By A Customer
Format:Audio CD
LOS ANGELES TIMES
In the RCA (10 CD) set Rachmaninoff plays, and grandly, several of his "Etudes Tableaux" for solo piano: subtle works of great harmonic daring written between 1911 and 1917. The new recording of all 17 of them by Turkish pianist Idil Biret is a rewarding, even invaluable supplement. Biret, a pianist of prodigious power and intelligence, brings a fierce rhythmic drive and, when needed, percussive edge to music more than anything else shows her as a major contributor to the 20th Century piano technique. The disc is another super budget winner on the Naxos label, admirable both for quality of performance and natural, incisive piano reproduction.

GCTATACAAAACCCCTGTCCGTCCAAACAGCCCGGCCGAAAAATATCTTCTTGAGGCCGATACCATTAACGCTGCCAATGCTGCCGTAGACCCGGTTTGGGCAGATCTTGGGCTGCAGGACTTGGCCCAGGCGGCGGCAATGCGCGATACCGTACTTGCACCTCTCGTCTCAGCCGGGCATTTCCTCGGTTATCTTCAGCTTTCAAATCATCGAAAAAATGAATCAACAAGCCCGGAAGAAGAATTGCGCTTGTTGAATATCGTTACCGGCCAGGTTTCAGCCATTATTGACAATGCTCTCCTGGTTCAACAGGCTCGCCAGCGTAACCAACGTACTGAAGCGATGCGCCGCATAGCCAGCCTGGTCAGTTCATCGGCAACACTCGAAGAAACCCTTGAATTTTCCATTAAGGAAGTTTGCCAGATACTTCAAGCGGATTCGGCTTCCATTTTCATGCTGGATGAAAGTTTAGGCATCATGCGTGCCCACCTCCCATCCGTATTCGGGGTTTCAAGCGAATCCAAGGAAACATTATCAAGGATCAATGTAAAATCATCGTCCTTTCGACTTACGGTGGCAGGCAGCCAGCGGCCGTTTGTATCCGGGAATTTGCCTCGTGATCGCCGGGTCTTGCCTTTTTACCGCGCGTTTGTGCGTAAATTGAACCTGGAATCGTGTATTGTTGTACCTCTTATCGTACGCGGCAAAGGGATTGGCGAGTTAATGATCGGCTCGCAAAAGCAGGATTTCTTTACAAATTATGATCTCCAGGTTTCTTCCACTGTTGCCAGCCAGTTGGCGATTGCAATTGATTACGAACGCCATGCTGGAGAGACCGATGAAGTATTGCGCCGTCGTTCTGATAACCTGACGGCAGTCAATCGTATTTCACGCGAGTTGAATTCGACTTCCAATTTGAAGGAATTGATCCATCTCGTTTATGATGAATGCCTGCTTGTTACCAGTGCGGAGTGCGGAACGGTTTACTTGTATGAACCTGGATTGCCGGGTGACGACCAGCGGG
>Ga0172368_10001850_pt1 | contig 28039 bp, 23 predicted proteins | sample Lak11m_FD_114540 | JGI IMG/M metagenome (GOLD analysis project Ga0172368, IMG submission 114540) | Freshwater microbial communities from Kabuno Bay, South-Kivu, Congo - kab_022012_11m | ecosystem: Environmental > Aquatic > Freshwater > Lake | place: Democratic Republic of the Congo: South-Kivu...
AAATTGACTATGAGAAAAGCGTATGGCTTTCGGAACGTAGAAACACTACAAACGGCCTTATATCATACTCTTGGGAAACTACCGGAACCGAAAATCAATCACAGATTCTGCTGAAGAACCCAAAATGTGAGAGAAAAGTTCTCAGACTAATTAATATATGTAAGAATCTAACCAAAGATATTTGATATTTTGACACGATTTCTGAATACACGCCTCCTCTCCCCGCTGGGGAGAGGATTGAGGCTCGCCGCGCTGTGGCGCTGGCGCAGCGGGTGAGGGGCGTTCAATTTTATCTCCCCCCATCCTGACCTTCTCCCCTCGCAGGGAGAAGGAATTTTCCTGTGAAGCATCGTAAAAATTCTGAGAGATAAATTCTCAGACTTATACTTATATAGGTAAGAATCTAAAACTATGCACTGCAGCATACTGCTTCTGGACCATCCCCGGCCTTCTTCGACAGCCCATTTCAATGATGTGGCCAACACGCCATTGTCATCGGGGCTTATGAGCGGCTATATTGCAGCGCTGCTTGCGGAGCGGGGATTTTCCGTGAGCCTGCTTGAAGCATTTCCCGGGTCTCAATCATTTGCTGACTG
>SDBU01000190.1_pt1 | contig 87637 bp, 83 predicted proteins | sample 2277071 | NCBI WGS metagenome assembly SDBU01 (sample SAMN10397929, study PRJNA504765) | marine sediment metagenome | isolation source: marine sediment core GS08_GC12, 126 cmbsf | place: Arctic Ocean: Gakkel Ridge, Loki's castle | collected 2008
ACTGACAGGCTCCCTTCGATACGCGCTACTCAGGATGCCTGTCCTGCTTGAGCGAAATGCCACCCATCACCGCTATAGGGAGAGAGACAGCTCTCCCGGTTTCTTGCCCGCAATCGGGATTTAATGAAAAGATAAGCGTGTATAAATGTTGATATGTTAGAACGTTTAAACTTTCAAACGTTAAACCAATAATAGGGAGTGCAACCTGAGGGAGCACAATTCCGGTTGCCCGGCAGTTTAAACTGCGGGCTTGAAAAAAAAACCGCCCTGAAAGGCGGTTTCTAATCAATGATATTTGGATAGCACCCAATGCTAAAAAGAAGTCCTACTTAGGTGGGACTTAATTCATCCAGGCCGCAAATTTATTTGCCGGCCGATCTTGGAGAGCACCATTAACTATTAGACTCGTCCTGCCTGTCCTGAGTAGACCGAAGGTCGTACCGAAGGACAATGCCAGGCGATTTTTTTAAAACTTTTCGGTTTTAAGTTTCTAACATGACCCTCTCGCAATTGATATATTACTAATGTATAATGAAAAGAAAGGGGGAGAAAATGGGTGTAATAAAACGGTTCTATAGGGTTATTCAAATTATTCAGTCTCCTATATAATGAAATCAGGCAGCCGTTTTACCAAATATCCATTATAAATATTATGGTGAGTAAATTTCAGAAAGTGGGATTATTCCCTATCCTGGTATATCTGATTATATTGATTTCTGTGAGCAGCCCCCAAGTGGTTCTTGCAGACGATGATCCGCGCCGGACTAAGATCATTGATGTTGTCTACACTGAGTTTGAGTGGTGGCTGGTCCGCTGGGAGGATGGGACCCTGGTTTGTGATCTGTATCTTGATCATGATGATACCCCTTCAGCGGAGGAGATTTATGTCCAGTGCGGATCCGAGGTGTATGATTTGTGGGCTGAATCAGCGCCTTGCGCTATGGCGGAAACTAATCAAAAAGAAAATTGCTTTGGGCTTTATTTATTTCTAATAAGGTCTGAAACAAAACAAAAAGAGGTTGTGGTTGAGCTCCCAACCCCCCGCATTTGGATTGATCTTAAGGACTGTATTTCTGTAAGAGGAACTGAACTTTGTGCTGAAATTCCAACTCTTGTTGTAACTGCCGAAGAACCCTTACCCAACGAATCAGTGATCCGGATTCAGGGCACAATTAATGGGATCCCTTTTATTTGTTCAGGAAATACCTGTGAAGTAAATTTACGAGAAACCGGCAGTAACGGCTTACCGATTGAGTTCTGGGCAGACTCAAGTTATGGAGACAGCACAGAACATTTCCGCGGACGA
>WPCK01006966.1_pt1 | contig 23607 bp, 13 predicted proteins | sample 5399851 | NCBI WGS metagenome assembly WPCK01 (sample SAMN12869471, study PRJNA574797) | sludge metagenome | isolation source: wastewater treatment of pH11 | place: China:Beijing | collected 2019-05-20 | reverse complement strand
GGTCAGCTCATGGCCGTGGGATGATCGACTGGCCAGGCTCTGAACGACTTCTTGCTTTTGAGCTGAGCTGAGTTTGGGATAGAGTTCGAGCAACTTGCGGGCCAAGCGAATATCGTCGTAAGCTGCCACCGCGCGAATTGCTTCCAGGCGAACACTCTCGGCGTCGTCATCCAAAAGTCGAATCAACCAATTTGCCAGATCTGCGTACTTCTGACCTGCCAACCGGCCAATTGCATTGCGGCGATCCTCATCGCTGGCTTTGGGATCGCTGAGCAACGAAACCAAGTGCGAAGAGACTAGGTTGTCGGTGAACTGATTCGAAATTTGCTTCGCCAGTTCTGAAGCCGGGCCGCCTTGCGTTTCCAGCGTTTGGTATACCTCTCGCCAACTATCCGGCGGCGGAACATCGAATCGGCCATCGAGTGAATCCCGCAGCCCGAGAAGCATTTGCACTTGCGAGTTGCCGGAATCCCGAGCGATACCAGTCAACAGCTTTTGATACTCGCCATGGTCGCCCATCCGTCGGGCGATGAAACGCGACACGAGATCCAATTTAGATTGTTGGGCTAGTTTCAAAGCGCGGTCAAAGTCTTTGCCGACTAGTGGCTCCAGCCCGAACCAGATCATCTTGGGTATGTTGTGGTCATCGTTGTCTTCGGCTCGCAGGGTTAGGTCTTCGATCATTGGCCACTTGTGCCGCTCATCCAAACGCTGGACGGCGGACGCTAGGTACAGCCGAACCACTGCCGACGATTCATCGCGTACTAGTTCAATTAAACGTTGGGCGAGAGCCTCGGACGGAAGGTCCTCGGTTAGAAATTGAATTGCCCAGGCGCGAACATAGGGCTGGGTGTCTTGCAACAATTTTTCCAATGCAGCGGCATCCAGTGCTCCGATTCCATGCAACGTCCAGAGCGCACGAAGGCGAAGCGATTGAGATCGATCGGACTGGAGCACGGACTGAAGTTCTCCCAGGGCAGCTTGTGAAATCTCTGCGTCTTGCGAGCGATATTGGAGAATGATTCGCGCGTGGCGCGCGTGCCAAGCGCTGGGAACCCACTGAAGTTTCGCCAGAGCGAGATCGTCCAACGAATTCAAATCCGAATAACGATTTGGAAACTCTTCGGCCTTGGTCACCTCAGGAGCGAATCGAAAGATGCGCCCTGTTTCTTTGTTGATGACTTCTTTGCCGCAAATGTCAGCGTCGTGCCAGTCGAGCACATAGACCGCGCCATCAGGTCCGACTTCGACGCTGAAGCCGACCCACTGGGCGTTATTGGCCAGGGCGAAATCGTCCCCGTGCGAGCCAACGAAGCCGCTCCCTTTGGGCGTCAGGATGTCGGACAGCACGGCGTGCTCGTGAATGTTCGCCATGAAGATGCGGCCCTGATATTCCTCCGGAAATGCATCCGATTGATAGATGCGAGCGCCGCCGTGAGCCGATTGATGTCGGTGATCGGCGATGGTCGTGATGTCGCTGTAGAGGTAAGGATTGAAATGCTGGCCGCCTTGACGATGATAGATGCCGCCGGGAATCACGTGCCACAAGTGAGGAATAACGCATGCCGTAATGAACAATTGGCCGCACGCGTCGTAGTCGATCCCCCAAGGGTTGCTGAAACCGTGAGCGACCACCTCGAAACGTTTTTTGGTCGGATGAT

Herbert Glass October 25th 1992
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Amazon.com: 3.8 out of 5 stars  5 reviews
17 of 19 people found the following review helpful
2.0 out of 5 stars When it's not the thought that counts Nov. 17 2000
By Michael Whincop - Published on Amazon.com
Format:Audio CD